Fares and operations[edit]

Muni Metro runs from approximately 5 am to 1 am weekdays, with later start times of 7 am on Saturday and 8 am on Sunday.[58] Owl service, or late-night service, is provided along much of the L and N lines by buses that bear the same route designation.[58]

The basic fare for Muni Metro, like Muni buses, is $2.25 for adults and $1.00 for youth ages 5–17, seniors, and the disabled.[59] Like Muni buses, the Muni Metro operates on a proof-of-payment system;[60] on paying a fare, the passenger will receive a ticket good for travel on any bus, historic streetcar, or Metro vehicle for 90 minutes.[59] Payment methods depend on boarding location. On surface street sections in the south and west of the city, passengers can board at the front of the train and pay their fare to the train operator to receive their ticket; those who already have a ticket, or who have a daily, weekly, or monthly pass, can board at any door of the Metro streetcar.[60] Subway stations have controlled entries via faregates, and passengers usually purchase or show Muni staff a ticket in order to enter the platform area. Faregates closest to an unmanned Muni staff booth open automatically if a passenger has a valid pass or transfer that cannot be scanned.[60] Muni's fare inspectors may board trains at any time to check for proof of payment from passengers.[60]

All cars are also equipped with Clipper card readers near each entrance, which riders may use to tag their cards to pay their fare. The cards themselves are then used as proof of payment; fare inspectors carry handheld card readers that can verify that payment was made. In subway stations, riders instead tag their cards on the faregates to gain access to the platforms.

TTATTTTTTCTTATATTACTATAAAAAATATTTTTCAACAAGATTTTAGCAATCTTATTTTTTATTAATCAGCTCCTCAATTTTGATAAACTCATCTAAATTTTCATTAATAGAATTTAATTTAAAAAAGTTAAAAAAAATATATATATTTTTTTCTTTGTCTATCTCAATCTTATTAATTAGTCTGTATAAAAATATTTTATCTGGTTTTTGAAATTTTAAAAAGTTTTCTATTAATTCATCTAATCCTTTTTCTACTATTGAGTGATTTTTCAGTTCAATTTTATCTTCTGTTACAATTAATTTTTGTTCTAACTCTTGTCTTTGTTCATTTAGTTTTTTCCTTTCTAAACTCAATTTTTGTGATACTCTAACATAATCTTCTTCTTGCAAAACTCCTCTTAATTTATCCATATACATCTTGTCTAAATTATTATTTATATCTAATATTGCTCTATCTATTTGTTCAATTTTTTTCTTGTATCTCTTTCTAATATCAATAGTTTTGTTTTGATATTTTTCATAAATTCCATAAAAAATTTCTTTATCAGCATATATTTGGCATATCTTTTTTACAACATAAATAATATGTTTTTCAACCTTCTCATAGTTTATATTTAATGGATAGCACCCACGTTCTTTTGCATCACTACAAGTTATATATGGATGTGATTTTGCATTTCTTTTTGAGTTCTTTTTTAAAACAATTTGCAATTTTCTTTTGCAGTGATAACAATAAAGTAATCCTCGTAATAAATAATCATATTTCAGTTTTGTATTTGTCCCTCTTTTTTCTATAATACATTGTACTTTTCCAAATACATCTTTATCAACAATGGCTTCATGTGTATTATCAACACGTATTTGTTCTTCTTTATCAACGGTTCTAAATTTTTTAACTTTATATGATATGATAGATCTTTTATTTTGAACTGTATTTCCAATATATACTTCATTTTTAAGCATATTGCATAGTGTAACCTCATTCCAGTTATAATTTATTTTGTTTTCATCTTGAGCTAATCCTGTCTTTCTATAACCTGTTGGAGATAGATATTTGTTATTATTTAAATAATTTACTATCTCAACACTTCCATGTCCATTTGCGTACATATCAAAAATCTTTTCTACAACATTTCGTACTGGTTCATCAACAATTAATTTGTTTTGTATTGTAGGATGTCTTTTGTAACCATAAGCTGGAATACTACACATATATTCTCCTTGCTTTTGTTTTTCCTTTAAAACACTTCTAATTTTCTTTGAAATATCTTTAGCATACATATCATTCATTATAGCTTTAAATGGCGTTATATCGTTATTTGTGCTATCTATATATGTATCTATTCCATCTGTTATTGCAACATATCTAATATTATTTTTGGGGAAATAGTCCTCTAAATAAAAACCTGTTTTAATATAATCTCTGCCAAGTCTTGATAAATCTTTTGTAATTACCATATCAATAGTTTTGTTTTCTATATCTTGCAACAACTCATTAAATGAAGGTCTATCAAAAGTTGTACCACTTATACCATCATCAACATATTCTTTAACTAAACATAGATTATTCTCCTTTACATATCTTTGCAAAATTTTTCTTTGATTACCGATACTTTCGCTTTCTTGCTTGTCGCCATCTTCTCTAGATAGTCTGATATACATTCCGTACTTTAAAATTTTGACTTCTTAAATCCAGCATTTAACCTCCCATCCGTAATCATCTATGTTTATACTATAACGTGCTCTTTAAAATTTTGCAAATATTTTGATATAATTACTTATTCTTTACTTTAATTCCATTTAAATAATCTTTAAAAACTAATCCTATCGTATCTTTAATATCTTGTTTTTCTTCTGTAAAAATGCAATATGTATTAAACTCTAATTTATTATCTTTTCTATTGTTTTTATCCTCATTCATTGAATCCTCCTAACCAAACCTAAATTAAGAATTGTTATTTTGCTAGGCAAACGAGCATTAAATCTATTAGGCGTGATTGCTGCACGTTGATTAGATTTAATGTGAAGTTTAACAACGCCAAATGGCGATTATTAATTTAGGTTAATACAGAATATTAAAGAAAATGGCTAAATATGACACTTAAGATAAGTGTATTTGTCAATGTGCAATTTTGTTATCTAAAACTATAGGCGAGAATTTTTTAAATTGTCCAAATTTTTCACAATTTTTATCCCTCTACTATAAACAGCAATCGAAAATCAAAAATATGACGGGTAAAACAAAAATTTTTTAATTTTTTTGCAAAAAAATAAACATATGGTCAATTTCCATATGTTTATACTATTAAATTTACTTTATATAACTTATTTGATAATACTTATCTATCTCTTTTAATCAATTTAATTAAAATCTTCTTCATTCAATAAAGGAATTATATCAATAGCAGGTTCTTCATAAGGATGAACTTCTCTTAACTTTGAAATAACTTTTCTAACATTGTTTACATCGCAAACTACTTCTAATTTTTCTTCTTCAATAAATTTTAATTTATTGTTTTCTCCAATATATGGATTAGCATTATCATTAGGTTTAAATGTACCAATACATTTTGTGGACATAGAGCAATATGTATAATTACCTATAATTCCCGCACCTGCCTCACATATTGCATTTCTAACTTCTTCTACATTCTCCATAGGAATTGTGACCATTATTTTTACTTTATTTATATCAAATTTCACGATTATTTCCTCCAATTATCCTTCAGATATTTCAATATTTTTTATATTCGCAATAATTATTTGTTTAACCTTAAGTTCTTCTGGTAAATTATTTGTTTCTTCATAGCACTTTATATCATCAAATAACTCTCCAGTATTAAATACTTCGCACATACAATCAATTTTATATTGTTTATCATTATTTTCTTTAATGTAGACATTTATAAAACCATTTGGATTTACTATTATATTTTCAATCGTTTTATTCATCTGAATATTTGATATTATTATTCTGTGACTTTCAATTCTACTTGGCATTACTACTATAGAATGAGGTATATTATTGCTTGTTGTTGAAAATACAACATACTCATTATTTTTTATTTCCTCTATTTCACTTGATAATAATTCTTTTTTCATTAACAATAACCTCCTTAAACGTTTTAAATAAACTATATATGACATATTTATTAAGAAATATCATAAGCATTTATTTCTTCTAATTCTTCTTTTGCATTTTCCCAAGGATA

See also[edit]


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  2. ^ a b c "Transit Ridership Report Fourth Quarter and End-of-Year 2014" (pdf). American Public Transportation Association (APTA) (via: ). March 3, 2015. Retrieved April 5, 2015.  External link in |publisher= (help)
  3. ^ a b c d "2010 SFMTA Transit Fleet Management Plan" (pdf). San Francisco Municipal Transportation Agency. Retrieved March 3, 2013. 
  4. ^ a b c "San Francisco LRV Specifications" (pdf). Ansaldobreda. Retrieved March 3, 2013. 
  5. ^ a b c d e Demery, Jr., Leroy W. (November 2011). "U.S. Urban Rail Transit Lines Opened From 1980" (pdf). Retrieved November 2, 2013. 
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  7. ^ Reisman, Will (December 14, 2010). "Muni Metro trackway trouble unresolved". San Francisco Examiner. Retrieved January 21, 2011. 
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  9. ^ "A Brief History of the F-Market & Wharves Line". Market Street Railway. Retrieved August 22, 2010. 
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  11. ^ O'Shaughnessy (1921),p. 18
  12. ^ Wallace, Kevin (March 27, 1949). "The City's Tunnels: When S.F. Can't Go Over, It Goes Under Its Hills". San Francisco Chronicle. SFGenealogy. Retrieved March 8, 2009. 
  13. ^ O'Shaughnessy (1921), p. 5
  14. ^ "N Judah Streetcar Line". Western Neighborhoods Project. October 18, 2007. Retrieved February 14, 2009. 
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  16. ^ "This Is Light Rail Transit" (pdf). Light Rail Transit Committee. Transportation Research Board. November 2000. p. 7. Retrieved August 6, 2014. 
  17. ^ Perles, Anthony (1981). The People's Railway: The History of the Municipal Railway of San Francisco. Glendale, CA (US): Interurban Press. p. 250. ISBN 0-916374-42-4. 
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  55. ^ Salter, Stephanie (January 26, 1997). "Beefy, but they whine". San Francisco Examiner. Retrieved February 15, 2009. 
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  59. ^ a b "Fares and Sales". San Francisco Municipal Transportation Agency. Retrieved July 3, 2009.